“It’s always gratifying because you are in such a spin when you first have this happen,” she said. “You don’t remember anything. You just think, everybody’s nice, everybody’s trying to help you, so to be remembered specifically is very gratifying. … It is a very supportive environment. That is truly what I think this thing is all about.”
The reunion was a happy ending to Ms. Casper’s yearlong fight against cancer that came on suddenly. More than a decade of mammograms showed nothing, and Ms. Casper had no history of breast cancer in her family, so a diagnosis of breast cancer in late 2018 “came out of nowhere.”
A doctor in Tarrant County told her, “I hate to do this over the phone, but you have cancer.”
Staff at the first hospital she spoke with seemed less focused on her as a patient and more focused on the reconstructive breast surgery she would eventually need. She wanted a team that treated her differently from this. People kept recommending Dr. Marilyn Leitch, a breast surgeon at the Simmons Cancer Center. Dr. Leitch is a Professor of Surgery and holds the S.T. Harris Family Distinguished Chair in Breast Surgery, in Honor of A. Marilyn Leitch, M.D.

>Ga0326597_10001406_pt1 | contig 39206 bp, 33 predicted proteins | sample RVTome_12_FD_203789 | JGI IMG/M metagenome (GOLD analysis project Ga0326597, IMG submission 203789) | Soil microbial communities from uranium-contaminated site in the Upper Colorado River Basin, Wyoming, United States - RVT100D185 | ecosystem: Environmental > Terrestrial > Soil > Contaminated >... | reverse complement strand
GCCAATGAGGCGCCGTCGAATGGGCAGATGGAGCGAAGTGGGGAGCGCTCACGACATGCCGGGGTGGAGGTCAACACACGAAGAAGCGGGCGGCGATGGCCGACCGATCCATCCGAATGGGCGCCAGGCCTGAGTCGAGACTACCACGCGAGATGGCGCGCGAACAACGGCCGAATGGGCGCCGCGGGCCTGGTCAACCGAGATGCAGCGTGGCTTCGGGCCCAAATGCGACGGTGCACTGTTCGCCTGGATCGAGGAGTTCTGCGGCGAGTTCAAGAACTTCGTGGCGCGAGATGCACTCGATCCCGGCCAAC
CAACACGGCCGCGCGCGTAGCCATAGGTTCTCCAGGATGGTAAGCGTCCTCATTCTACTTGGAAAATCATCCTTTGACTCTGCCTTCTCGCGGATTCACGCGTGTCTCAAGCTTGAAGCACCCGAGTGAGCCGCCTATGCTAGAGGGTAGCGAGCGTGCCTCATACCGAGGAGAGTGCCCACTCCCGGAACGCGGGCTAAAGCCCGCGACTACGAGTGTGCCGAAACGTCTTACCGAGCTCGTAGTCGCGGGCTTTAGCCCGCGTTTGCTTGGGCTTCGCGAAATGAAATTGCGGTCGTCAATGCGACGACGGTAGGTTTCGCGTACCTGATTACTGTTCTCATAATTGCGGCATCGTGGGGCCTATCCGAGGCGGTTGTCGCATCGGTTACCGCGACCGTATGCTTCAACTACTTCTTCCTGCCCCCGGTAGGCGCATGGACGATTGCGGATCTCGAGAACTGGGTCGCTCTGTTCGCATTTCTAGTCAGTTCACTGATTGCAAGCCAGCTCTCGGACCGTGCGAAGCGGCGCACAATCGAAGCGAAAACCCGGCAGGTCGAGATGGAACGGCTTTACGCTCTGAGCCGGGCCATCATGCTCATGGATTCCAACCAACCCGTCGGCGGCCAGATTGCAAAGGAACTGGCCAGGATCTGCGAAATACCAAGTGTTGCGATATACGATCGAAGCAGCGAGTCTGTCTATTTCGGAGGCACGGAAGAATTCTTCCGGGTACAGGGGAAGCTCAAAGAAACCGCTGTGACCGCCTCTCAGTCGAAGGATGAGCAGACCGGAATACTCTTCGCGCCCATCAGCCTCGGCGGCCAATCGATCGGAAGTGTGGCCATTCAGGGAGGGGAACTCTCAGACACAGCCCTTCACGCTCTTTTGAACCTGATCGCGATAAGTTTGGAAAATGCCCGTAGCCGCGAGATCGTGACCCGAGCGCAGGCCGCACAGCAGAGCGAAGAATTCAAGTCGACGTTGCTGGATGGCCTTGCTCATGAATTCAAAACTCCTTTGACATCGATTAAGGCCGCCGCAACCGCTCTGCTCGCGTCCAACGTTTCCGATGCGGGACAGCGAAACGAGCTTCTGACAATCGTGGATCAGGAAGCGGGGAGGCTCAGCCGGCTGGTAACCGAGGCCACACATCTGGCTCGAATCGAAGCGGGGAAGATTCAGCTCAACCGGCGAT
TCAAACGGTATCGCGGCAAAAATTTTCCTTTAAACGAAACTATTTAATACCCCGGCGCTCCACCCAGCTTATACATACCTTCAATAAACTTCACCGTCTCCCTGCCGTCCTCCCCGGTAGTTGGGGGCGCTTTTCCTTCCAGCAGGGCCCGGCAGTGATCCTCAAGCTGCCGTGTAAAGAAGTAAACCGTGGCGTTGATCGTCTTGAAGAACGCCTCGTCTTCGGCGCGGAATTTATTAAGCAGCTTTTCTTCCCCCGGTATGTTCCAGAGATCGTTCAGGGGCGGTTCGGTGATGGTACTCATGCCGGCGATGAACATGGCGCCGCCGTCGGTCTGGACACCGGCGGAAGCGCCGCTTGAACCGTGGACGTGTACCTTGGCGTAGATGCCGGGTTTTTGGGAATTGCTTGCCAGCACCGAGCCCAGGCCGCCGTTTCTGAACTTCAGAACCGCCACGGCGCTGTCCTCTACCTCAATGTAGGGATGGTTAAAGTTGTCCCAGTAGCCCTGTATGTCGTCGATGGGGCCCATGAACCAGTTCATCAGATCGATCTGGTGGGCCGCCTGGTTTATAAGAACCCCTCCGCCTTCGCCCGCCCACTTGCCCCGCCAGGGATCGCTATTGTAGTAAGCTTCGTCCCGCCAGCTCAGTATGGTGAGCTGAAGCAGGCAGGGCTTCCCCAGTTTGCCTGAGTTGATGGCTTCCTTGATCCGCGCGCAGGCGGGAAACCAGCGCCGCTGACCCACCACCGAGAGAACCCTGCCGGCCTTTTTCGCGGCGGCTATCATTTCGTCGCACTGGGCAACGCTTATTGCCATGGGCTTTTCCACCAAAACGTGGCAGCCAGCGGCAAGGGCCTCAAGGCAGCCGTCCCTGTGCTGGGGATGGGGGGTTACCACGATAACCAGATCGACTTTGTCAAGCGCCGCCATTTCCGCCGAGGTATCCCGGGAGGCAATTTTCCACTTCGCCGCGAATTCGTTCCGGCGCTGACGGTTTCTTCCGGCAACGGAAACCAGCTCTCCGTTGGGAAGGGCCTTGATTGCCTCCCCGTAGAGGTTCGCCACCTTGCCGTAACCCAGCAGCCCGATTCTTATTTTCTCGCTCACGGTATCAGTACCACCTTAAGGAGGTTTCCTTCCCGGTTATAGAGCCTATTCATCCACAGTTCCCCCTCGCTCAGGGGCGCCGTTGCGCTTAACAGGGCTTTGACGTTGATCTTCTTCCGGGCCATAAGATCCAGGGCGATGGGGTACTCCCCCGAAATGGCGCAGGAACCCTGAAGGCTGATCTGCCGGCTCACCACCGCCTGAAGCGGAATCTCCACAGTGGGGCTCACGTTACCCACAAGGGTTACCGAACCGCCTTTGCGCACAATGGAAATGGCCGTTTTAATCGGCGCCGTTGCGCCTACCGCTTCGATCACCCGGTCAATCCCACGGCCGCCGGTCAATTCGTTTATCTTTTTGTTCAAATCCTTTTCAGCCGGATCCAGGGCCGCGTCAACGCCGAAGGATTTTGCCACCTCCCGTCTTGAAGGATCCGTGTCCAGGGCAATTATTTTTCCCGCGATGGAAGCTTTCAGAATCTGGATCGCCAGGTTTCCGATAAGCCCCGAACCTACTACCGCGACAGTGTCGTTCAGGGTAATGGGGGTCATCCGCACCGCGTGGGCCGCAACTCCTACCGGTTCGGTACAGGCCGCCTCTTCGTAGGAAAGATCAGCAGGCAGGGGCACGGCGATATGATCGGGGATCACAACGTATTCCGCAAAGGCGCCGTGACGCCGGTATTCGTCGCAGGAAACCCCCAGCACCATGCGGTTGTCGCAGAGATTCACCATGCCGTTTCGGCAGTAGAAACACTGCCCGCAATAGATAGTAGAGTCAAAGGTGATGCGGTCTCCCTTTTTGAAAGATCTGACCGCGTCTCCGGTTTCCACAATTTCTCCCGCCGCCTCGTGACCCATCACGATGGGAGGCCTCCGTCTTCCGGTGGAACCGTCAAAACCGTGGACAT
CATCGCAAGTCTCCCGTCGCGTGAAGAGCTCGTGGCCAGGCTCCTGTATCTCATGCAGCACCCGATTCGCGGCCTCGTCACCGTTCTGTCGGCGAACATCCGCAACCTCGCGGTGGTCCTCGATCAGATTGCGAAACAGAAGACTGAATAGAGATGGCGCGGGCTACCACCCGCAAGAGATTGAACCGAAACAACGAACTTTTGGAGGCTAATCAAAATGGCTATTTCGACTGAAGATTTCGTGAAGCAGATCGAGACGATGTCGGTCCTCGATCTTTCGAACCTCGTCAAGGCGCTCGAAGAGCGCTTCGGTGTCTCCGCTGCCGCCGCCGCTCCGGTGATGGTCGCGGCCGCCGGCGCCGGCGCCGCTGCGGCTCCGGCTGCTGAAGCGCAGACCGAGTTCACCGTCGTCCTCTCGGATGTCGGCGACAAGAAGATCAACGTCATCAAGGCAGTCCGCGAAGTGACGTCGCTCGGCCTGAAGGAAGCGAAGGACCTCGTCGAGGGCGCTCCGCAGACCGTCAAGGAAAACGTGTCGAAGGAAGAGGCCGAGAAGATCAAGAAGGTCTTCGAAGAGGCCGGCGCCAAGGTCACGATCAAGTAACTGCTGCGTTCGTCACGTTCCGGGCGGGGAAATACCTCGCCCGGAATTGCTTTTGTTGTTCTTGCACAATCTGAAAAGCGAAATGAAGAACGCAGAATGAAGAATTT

“Everyone kept saying this is the best breast surgeon,” she said. “The day I came to see her my life changed, and it was like, ‘Everything’s going to be ok.’ My anxiety was way down, and I just felt so much safer. I felt like everything was going to be ok.”
The doctors and staff focused on her as a person and moved to make her treatment as quick and easy as possible. She said she felt like a priority when she could hear the scheduler working the phones to advance her appointments.
“She kept saying, ‘Escalate, escalate. She’s a new diagnosis, she needs to get in right now.’ She was on the phone doing that for like 40 minutes, and she got off the phone and had all these appointments for me,” Ms. Casper said. “I was just completely overwhelmed with gratitude.”
Ms. Casper’s husband, Roger Duval, said he also noticed how attentive the entire team was.